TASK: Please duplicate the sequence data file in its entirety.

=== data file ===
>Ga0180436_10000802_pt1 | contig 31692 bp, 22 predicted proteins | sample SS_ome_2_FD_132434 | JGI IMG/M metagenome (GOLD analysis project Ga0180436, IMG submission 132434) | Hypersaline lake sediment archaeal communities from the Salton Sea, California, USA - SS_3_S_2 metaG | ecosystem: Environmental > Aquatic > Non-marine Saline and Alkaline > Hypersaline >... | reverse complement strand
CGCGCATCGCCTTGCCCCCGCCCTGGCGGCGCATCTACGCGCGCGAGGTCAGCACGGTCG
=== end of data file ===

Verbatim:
>Ga0180436_10000802_pt1 | contig 31692 bp, 22 predicted proteins | sample SS_ome_2_FD_132434 | JGI IMG/M metagenome (GOLD analysis project Ga0180436, IMG submission 132434) | Hypersaline lake sediment archaeal communities from the Salton Sea, California, USA - SS_3_S_2 metaG | ecosystem: Environmental > Aquatic > Non-marine Saline and Alkaline > Hypersaline >... | reverse complement strand
CGCGCATCGCCTTGCCCCCGCCCTGGCGGCGCATCTACGCGCGCGAGGTCAGCACGGTCG